Most Buckeye fans only recognize Brandon Fuss-Cheatham as the 6-foot-1 inch guard from Beaver Falls, Pa., but he also is a student working toward a degree in sports and leisure studies. When Fuss-Cheatham is not shooting hoops for the Buckeyes, he spends his time earning credit for his classes. For the next 10 weeks Fuss-Cheatham will spend one hour each week at a retirement home observing and teaching line dancing for his lifespan motor development course.

Every Friday afternoon Fuss-Cheatham visits the Gille Senior Center.

“The course I’m enrolled in wanted to give us a hands-on experience with observing different age groups’ motor skills,” Fuss-Cheatham said. “The class takes a look at the revolution of motor skills and how they change from the time we are born to the time we die.”

Fuss-Cheatham is enrolled in this course so he may have the opportunity to become a basketball coach when his days of dressing in scarlet and gray conclude.

“I have always wanted to coach basketball and classes, such as this one, allow me to better understand every aspect of an athlete,” Fuss-Cheatham said.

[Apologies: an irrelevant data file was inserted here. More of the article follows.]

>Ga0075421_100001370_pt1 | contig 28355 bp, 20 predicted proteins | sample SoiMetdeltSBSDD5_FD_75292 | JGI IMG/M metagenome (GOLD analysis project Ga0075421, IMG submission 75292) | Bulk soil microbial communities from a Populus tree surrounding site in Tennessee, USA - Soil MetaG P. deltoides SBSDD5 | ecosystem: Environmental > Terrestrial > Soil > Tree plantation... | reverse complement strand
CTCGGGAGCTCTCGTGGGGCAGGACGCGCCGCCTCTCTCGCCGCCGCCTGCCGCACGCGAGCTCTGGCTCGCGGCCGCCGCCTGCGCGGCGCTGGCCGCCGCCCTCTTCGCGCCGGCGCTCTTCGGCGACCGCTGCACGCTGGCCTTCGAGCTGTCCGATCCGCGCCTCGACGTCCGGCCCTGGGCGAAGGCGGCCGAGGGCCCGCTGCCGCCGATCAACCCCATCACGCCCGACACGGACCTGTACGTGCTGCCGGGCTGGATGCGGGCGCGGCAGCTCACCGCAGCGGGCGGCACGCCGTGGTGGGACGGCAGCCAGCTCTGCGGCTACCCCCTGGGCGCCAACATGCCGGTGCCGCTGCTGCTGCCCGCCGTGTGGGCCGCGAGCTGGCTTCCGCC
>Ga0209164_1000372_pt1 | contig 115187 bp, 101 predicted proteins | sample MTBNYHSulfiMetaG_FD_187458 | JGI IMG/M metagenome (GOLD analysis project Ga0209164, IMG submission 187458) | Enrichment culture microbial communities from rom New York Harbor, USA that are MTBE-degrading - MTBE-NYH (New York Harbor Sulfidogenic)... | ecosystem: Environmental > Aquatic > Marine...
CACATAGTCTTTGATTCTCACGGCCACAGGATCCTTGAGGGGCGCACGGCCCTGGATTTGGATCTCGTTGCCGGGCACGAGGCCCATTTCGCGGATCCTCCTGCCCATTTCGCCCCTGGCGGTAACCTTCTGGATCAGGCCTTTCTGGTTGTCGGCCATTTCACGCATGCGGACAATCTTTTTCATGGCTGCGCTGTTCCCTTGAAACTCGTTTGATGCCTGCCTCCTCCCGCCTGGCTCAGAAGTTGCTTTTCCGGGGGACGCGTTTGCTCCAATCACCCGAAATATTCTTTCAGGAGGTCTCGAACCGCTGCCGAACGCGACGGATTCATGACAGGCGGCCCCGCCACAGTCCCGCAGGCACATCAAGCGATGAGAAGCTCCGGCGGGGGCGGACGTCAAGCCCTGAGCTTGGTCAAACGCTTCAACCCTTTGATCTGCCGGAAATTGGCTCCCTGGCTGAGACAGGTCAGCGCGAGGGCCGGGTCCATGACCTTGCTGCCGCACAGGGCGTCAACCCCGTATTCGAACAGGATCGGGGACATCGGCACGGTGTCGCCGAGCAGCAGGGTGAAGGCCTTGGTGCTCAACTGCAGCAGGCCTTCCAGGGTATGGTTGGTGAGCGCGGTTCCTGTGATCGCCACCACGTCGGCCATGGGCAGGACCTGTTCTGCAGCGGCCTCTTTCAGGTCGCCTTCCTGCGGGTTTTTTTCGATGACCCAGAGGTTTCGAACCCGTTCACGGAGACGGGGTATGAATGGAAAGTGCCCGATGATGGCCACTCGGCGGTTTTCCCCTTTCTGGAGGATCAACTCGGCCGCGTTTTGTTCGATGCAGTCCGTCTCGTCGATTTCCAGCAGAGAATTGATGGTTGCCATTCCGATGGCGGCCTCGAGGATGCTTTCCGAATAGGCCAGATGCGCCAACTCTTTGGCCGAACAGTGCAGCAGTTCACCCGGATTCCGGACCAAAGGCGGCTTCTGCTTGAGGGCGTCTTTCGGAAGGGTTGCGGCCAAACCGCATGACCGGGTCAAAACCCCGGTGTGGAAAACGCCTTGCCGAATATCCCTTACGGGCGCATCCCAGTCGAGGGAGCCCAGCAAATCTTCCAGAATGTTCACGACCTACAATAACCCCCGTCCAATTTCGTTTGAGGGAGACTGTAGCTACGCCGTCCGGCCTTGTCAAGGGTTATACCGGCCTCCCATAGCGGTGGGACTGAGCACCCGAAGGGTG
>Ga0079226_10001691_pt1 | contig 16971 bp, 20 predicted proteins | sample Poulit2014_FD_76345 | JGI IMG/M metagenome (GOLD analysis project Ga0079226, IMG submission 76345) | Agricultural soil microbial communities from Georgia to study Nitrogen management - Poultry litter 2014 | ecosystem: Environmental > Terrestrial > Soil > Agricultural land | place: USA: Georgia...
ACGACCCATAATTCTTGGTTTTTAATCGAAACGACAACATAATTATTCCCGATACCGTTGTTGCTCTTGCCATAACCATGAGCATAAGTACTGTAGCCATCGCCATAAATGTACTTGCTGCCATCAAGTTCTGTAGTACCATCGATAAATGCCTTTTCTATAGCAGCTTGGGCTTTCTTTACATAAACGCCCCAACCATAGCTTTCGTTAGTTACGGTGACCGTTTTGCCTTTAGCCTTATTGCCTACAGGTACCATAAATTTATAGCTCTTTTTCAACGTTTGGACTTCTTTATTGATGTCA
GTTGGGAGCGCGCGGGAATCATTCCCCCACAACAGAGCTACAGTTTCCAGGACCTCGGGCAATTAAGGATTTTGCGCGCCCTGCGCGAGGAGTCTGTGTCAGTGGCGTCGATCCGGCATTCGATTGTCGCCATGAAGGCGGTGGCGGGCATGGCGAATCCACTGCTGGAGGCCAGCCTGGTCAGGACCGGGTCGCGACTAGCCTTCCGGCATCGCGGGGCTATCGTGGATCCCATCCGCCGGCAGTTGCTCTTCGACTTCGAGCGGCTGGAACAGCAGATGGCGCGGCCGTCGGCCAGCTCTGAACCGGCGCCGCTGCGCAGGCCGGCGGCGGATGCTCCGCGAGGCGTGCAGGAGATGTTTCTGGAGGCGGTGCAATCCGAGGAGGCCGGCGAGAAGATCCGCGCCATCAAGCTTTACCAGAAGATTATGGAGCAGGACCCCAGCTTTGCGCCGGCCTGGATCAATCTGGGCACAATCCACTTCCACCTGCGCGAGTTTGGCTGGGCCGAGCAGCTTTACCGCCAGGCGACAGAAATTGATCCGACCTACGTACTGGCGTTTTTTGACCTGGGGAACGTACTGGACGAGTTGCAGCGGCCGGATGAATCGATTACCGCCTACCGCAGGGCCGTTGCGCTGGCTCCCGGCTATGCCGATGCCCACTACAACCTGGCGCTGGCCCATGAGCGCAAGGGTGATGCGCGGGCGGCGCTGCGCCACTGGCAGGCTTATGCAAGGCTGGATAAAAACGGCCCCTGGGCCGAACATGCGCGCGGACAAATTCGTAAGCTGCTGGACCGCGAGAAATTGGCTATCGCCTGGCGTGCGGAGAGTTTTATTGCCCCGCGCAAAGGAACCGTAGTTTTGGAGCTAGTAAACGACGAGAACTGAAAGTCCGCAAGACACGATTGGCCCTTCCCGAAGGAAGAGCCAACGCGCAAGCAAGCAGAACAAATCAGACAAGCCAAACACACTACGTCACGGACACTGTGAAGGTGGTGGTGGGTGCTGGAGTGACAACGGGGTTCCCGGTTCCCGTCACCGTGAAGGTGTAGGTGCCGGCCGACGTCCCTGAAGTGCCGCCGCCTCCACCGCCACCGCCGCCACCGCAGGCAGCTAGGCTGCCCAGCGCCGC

Fuss-Cheatham spends the first portion of the line-dancing session observing and comparing their ability with the skills of other age groups. At the end of the class he joins in to teach new dances and work one-on-one with the elderly.

“I really enjoy having the opportunity to work at the center,” Fuss-Cheatham said.

Fuss-Cheatham demonstrates his hand-eye coordination with his ball-handling skills for the Buckeyes, but at the retirement center he shows his talent through line dancing.

“As far as skills go they are doing the same things I do on the court each week, just at a different level.”

At the end of each session, Fuss-Cheatham does an interview with a different individual each week to ask questions that will allow him to better comprehend the revolution of motor skills. His job is to evaluate that person on their capabilities and compare them with the rest of the class. “I spend most of my time surrounded by college students, so it’s great to be in a different atmosphere,” Fuss-Cheatham said. “The individuals I interview have so many great stories that they share with me and I feel they have enabled me to gain a new perspective.”

Fuss-Cheatham also works with building back some of the skills that the elderly may have lost.

“The people I work with are so friendly and have a positive attitude about everything, which really makes my job easy,” Fuss-Cheatham said. “I think they feel good about having someone there to keep them company.”

Fuss-Cheatham’s love for basketball is what motivates him every day to be a better player on the court, but his experiences off the court allow him to bring strength and leadership to his team and will pave the way for his future in a coaching career.